Troubled Hanergy’s Debt Web Snags State Banks to Shadow LendersBloomberg News
One of the many mysteries behind the share price collapse of the solar panel maker controlled by Li Hejun is this: Which of the Chinese billionaire's many creditors risk losing every yuan they put into his company?
A plethora of Chinese lenders are exposed to Hanergy Thin Film Power Group Ltd. and its parent company, including Industrial and Commercial Bank of China, which is owed tens of millions of dollars. On May 20, 47 percent of Hanergy Thin Film’s market value vanished in minutes and it’s now under probe by the Hong Kong Securities & Futures Commission.
Creditors are nervous: A group of 11 lenders have asked for a meeting to voice their concerns and discuss their $82 million loan, say people familiar with the matter.
“The interesting thing with Hanergy is that so much is happening with the parent company that investors know nothing about,” said Charles Yonts, an analyst with CLSA Asia-Pacific Markets in Hong Kong. “The opacity about parent finances and billings is extraordinary.”
A Bloomberg examination of debt held by Hanergy Thin Film and its closely held parent, Hanergy Holding Group Ltd., show Li has tapped a variety of financing sources since the Hong Kong unit’s stock started surging last year. They include policy-bank lending, short-term loans from online lenders with interest rates of more than 10 percent and partnerships with local governments.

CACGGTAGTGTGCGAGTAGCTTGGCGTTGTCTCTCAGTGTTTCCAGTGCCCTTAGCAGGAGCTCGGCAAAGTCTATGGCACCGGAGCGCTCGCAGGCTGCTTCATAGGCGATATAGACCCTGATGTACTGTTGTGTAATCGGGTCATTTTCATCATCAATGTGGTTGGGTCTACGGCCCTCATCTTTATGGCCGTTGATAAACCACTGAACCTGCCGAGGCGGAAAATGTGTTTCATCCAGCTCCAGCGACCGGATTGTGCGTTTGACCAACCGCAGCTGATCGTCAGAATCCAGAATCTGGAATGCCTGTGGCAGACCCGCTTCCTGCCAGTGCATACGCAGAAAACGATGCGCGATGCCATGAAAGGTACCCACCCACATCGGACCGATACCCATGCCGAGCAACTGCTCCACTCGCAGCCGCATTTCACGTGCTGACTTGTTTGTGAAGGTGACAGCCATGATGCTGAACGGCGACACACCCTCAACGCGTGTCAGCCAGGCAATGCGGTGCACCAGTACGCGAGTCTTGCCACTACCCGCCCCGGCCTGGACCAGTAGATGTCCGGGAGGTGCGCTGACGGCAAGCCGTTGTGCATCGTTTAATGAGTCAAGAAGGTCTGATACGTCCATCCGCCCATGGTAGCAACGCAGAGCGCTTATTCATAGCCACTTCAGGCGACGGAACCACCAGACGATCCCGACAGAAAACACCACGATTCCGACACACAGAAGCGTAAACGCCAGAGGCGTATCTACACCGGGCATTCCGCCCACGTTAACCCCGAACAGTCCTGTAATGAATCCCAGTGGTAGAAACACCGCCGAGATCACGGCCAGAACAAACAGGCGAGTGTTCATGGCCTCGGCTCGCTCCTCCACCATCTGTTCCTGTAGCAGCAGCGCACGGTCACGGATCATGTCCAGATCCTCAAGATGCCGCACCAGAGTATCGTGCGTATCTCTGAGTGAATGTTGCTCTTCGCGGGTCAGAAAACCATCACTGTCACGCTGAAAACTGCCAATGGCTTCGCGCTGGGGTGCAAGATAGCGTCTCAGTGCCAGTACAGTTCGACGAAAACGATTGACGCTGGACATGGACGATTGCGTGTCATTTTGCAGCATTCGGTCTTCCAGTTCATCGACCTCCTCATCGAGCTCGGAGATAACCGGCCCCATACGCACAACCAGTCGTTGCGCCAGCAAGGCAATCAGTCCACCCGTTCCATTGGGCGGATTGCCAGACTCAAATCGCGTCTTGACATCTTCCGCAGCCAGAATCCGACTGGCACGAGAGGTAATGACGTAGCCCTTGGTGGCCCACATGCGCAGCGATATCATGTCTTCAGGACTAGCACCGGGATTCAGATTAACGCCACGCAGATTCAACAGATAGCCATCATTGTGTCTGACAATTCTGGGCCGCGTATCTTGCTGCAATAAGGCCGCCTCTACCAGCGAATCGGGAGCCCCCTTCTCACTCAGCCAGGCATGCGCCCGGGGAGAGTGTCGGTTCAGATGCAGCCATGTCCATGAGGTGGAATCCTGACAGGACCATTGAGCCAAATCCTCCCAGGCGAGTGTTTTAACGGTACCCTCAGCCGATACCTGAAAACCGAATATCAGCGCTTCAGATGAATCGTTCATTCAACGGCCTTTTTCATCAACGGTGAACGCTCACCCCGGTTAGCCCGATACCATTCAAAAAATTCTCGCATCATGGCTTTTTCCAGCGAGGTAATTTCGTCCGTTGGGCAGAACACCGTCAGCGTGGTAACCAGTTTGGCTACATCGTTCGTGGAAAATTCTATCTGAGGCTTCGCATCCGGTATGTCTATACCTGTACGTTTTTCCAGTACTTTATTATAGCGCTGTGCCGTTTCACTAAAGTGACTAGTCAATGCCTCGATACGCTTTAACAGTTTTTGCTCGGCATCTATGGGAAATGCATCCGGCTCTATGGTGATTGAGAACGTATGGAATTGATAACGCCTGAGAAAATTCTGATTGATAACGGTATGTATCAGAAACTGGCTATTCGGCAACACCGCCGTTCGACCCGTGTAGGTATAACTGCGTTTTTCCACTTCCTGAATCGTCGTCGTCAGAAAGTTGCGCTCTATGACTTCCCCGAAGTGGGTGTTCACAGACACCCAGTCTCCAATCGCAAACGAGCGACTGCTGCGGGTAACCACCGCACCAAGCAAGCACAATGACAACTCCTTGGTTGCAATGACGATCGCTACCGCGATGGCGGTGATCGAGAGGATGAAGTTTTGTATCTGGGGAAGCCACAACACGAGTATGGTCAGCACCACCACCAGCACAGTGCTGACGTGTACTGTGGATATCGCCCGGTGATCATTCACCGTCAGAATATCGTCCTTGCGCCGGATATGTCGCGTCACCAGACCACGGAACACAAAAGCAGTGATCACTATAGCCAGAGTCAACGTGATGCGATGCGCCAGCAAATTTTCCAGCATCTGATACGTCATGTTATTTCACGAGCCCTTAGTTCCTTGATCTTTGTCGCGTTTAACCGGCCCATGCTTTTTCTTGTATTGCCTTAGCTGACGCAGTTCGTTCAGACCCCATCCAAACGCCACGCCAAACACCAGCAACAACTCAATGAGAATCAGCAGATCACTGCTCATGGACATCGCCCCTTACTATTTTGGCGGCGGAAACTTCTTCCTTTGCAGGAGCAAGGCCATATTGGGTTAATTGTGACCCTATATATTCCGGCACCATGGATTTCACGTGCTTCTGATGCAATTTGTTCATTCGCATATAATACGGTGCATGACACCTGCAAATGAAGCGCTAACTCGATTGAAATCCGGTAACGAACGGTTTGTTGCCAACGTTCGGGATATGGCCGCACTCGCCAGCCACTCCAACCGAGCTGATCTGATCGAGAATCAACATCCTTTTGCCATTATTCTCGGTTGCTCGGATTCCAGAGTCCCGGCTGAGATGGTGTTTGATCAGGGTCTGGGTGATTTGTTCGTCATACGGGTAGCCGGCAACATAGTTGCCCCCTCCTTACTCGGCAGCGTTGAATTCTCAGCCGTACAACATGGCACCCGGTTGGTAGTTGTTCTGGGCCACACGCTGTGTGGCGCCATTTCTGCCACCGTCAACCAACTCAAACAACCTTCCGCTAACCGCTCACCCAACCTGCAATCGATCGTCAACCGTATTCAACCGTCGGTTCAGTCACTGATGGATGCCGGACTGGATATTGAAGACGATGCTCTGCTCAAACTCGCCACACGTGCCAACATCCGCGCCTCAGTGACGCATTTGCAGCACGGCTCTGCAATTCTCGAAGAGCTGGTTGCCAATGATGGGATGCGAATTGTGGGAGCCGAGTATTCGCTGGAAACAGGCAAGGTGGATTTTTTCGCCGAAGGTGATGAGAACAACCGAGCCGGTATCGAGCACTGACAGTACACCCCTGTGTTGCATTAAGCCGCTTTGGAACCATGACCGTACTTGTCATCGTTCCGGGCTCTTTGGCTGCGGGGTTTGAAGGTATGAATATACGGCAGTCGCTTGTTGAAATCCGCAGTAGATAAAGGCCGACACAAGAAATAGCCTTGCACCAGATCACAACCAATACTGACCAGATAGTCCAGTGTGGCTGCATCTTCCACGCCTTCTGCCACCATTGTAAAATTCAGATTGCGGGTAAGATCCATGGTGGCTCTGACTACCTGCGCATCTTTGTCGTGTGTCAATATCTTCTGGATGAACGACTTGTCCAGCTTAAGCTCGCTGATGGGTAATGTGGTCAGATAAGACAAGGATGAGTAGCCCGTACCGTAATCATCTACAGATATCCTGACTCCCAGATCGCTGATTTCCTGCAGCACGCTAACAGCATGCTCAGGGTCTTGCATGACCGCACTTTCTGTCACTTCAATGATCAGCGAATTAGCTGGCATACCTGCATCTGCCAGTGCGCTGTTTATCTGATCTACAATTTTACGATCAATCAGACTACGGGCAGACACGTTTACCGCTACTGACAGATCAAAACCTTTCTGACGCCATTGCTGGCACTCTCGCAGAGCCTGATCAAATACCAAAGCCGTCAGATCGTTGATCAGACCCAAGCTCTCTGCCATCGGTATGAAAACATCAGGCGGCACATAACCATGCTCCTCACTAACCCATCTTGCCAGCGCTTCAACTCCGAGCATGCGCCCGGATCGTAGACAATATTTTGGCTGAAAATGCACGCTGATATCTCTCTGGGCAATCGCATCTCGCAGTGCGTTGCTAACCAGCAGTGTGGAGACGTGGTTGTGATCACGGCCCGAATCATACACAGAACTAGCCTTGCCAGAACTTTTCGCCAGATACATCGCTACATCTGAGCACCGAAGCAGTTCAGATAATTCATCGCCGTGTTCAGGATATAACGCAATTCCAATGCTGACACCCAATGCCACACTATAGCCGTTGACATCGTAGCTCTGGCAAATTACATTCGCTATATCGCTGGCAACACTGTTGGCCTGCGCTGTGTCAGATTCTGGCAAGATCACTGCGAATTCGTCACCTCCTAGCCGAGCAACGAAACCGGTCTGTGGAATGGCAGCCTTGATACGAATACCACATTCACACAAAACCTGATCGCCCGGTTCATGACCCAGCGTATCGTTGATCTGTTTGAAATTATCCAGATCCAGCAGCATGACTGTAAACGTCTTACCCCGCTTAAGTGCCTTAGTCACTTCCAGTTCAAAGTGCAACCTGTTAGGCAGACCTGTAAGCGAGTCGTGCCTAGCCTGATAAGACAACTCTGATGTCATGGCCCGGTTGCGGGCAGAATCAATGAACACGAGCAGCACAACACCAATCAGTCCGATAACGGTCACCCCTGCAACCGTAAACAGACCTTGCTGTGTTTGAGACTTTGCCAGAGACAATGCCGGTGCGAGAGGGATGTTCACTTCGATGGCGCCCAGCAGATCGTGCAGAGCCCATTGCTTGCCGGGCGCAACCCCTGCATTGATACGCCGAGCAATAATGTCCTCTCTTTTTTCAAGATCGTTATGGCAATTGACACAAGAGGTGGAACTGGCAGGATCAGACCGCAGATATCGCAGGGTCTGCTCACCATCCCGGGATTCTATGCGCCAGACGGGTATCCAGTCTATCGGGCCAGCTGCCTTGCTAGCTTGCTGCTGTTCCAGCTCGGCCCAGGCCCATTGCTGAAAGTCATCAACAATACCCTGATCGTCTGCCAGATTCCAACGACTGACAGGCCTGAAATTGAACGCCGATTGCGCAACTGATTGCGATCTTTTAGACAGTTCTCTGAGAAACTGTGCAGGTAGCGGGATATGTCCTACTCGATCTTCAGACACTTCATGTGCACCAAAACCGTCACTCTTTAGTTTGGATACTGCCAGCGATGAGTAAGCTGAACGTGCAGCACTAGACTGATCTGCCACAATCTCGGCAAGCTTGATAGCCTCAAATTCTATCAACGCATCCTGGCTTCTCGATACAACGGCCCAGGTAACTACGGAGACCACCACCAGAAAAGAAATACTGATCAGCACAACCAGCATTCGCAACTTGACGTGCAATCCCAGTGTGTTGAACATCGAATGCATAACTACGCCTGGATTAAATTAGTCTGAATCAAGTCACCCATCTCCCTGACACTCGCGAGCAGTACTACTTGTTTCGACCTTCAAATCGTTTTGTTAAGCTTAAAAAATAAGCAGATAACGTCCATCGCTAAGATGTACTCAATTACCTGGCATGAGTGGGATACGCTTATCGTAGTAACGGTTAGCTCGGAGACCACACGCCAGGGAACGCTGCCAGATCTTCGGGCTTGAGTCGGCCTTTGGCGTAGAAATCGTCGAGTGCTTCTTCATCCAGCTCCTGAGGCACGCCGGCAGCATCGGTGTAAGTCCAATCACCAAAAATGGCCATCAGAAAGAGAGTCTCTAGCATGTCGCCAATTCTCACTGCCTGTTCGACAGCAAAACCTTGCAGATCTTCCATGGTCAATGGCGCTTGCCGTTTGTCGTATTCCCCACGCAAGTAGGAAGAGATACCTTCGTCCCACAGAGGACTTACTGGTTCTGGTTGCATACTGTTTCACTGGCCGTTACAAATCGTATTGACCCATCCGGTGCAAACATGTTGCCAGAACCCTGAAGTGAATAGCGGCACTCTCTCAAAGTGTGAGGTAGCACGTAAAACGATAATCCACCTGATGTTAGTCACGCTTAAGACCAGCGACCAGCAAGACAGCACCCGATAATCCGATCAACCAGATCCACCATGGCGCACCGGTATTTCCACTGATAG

Lenders also include China Everbright Bank, China Minsheng Bank, two of the companies set up to manage Chinese banks’ bad assets; and Harvest Fund Management Co., one of the country’s biggest fund managers with assets of more than $55 billion.
Hanergy’s lenders either declined to discuss their loans or didn’t return phone calls and faxes from Bloomberg News. One lender, the online microfinance site Itouzi, issued a statement on its website May 21 saying the stock plunge hadn’t affected Hanergy Group’s ability to pay off its loan.
Hanergy Group has given no public accounting of all its debt or the debt scattered among its units. In its 2014 full-year results, Hanergy Thin Film reported debt of 4.4 billion yuan ($710 million).
Hanergy Thin Film and its parent have secured loans despite long-time concern about its finances. Thin Film got 62 percent of its sales from its parent in 2014, according to its earnings report. It classified 28 percent of current assets as receivables from the parent -- assets owed but so far undelivered.
A Hanergy spokesman declined to answer questions about the company’s debts. But Li says Hanergy has never been better.
“Hanergy is in its best shape since it started,” Li told the Xinhua News Agency in an interview published May 28.
Among the 11 banks behind the $82 million loan is ICBC Asia, the Hong Kong unit of ICBC. That’s only part of the bank’s involvement: ICBC has lent Hanergy units at least 400 million yuan in loans, according to people familiar with the matter who asked not to be identified because ICBC hasn’t publicly disclosed the information.
Export-Import Bank of China offered a standby letter of credit for the 11-bank loan. Separately, China Development Bank extended a 30 billion yuan line of credit to Hanergy in 2011, according to the official Xinhua News Agency.
Local governments have also provided money. Hanergy entered separate financing deals with governments in Sichuan, Shandong and Hebei. In at least three cases, Hanergy or its units pledged the entire registered capital of projects to China Huarong Asset Management Co. and China Orient Asset Management Co., two of the firms China created 16 years ago to handle bad loans from the nation’s largest lenders. They’ve since taken on other business as well.